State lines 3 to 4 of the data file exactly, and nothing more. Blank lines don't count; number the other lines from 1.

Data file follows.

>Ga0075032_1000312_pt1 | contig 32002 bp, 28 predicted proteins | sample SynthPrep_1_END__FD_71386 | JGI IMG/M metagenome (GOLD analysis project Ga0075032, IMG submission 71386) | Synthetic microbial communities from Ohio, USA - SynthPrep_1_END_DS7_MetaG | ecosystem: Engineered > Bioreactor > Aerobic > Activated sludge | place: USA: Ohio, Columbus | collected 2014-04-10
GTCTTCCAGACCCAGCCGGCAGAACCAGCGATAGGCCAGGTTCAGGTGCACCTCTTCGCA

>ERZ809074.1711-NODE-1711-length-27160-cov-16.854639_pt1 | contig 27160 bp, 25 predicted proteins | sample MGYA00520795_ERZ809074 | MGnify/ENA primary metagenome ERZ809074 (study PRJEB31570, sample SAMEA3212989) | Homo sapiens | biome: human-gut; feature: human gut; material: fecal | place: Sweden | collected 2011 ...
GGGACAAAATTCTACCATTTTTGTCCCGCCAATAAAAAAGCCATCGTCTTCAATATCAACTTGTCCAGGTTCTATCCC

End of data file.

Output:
>ERZ809074.1711-NODE-1711-length-27160-cov-16.854639_pt1 | contig 27160 bp, 25 predicted proteins | sample MGYA00520795_ERZ809074 | MGnify/ENA primary metagenome ERZ809074 (study PRJEB31570, sample SAMEA3212989) | Homo sapiens | biome: human-gut; feature: human gut; material: fecal | place: Sweden | collected 2011 ...
GGGACAAAATTCTACCATTTTTGTCCCGCCAATAAAAAAGCCATCGTCTTCAATATCAACTTGTCCAGGTTCTATCCC